Western Sword Fern,
a native beauty
"And when the sunset reddened on our woods,
I came upon a pathway fringed with ferns,
That led through brushwood to a little dell,
All dreamy with its stillness 'mid the hills."
Northwesterners tend to take the swordfern (Polystichum munitum) for granted & many even neglect it as a garden treasure, being as it is something one sees along roadsides & in every wooded area without even searching for it. But to ignore our native swordfern while paying nursery prices for ferns only half as beautiful verges on absurd.
It's an awesome fern, among the largest of all evergreen types. It is at its most remarkable when spotted in the wild at low to medium elevations on moist forest floors, but tolerates considerable imperfection in its environment & once established even makes it through drought only a little worse for wear, quickly recovering.
Given shade & moist well-drained acidic soil, Western Sword Ferns are hardy as the dickens. Older fronds do die off, so the one trick of keeping them bright & gorgeous is to plant them accessibly so you're able to reach in to trim off the oldest under-fronds especially at the start of spring.
We collected ours from clearcut areas where ferns & other understory plants were startled to find the trees removed & the sun considerably brighter than was to their liking. Two of our swordferns obtained on one trip were so heat-exhausted due to timber harvest, it was definitely saving their lives to dig them up. They are now shaded under a canopy created by a hawthorn tree, a paperbark maple, & the cotoneaster arbor, right at the side of a staircase where it is a cinch to prune the old fronds when required.
The crosiers shown above are new April growth on one of these salvaged ferns. I do not trim them back every year, but that time, as soon as the croziers were pretty enough to sustain the plant's decorative value without last year's leaves, I cut off nearly all the fronds that had slowly lost their attractiveness over winter. Sometimes very few fronds get ragged, but as this one was only one year in the ground & not fully recovered from its memories of the harsh clearcut, it got pretty ratty before winter's end, & I ended up removing all the old fronds but two, & even those needed to be cut off a month later.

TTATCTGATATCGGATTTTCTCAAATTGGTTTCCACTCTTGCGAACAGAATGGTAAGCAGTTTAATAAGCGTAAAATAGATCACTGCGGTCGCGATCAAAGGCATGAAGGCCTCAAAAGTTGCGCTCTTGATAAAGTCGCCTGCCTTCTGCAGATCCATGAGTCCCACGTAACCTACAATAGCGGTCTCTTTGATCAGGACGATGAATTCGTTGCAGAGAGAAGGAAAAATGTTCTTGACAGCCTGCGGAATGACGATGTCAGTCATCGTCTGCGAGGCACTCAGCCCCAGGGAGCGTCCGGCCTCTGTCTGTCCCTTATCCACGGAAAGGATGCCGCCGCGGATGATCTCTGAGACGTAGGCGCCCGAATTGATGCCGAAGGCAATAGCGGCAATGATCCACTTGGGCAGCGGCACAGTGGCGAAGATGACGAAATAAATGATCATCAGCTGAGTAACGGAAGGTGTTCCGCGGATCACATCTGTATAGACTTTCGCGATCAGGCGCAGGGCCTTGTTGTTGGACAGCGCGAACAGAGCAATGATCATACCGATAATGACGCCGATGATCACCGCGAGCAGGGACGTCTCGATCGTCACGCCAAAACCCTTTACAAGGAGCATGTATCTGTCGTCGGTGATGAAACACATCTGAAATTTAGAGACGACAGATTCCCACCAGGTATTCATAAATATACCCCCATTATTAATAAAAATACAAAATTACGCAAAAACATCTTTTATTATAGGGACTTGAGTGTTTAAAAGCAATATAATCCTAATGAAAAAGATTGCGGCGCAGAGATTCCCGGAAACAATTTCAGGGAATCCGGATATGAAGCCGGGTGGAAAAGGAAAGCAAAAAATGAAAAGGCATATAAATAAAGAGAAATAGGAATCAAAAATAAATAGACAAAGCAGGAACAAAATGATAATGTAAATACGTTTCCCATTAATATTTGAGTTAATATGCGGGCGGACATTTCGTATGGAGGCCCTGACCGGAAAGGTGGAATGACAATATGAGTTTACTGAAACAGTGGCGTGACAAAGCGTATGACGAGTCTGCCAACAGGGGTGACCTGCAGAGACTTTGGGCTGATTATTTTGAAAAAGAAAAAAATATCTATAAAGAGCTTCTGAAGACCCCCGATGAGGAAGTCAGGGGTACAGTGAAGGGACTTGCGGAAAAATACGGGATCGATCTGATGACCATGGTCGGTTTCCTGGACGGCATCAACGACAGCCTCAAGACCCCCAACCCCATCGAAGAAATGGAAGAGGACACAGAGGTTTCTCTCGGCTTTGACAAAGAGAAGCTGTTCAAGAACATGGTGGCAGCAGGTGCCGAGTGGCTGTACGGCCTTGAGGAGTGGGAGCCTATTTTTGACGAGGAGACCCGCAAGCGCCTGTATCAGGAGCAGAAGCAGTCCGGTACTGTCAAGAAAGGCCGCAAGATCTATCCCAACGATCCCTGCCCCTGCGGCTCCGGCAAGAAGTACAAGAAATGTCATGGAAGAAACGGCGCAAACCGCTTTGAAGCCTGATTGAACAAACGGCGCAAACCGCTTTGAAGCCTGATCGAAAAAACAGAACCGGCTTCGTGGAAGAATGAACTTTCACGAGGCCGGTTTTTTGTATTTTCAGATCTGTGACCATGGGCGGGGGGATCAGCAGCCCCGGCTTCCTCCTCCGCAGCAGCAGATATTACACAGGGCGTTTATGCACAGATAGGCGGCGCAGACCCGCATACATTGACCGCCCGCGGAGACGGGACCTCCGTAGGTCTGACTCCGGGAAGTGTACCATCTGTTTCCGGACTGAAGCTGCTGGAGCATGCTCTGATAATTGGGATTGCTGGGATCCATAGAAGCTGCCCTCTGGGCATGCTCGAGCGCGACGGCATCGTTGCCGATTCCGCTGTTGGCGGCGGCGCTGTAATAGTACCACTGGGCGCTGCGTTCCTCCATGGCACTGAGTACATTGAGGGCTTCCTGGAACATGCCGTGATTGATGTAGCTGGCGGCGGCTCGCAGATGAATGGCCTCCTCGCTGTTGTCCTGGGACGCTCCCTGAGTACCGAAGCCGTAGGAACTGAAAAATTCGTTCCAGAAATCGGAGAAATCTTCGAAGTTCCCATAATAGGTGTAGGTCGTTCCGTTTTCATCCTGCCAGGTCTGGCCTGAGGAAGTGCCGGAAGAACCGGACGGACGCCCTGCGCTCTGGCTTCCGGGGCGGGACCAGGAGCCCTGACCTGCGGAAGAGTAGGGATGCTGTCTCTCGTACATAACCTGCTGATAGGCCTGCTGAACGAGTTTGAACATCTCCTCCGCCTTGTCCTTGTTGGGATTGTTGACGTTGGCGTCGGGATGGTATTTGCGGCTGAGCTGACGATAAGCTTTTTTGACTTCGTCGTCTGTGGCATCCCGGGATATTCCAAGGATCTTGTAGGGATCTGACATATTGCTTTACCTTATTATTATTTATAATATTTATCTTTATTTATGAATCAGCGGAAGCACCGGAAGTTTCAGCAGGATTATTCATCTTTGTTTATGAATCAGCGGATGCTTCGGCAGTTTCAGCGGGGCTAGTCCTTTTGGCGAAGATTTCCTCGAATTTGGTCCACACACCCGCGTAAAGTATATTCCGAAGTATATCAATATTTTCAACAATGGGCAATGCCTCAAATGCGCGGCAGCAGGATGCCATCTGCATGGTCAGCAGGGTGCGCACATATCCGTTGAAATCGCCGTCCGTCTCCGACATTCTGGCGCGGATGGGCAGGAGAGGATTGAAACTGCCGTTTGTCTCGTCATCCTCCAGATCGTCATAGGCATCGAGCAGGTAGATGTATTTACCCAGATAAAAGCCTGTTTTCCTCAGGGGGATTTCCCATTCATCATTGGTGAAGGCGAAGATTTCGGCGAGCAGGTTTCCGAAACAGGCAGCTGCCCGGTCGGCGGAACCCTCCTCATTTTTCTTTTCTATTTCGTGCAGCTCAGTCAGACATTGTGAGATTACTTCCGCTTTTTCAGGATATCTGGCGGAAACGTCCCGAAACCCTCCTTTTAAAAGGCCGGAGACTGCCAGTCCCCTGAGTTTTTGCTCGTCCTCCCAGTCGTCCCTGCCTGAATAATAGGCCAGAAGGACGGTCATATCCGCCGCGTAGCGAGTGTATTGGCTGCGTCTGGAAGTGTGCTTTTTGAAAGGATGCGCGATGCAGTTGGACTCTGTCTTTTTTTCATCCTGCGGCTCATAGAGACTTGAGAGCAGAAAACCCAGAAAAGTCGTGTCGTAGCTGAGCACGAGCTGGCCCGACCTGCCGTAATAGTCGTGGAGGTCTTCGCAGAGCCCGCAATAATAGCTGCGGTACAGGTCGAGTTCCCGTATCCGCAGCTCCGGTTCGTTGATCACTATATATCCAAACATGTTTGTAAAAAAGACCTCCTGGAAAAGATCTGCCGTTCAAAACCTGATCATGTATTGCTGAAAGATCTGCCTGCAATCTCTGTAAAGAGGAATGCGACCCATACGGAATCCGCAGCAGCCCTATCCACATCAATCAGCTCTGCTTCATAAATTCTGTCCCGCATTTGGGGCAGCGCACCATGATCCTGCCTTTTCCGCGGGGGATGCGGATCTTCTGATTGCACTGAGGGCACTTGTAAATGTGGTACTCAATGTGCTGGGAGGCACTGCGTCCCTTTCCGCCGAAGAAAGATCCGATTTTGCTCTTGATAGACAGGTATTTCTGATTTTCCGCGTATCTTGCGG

The May (2004) photo second on this page is one of the same ferns a couple years later. The location is a bit droughty, but the ferns never show signs of stress, though slower in their growth rate than would be the case with a more persistant moisture.
The two specimens by the stairs to the street will someday be so enormous they might get in the way of using the staircase, but I'll deal with that then, hoping I'll figure out how to trim them so they remain beautiful but don't entirely block the steps. If it ever becomes necessary, they can be divided in spring.
The third photo taken in May (2002) is of an older specimen in a very protected area of the deepest somewhat droughty shade. I didn't have to cut off hardly any of the fronds as they made it through the winter mostly intact. But because the older fronds won't be doing any further growing in their second year, they get tatty later on & can be removed over time as they loose their looks. Saving them as long as possible as "underleaves" protects new growth from slugs & snails. Croziers burst from the center & unfold as newer fronds over the old.
The photo was taken just before the leaves were entirely unfolded so they have charming bends at the tips which will straighten & broaden into very wide fronds. It is sharing this space with a hosta which was only beginning to grow back when this picture was taken, but a week or so later was almost as big as the fern.
It was once believed it was necessary to cut all the fronds off in February immediately before new growth begins, but it is now the recommendation to only trim dead fronds. By April when the fiddleheads are thickly erupting, any of last year's fronds that have lost their beauty should be removed, but only for looks' sake, removing up to as many as all of them. They'll soon enough be replaced by new. Just don't remove the fronds before winter's final frosts, as the reason this fern adapted itself to keeping its fronds green at least until winters' end is to shelter & protect the humping crown from excessive cold or from sunlight in winter when deciduous trees might not adequately shade the rootcrown.
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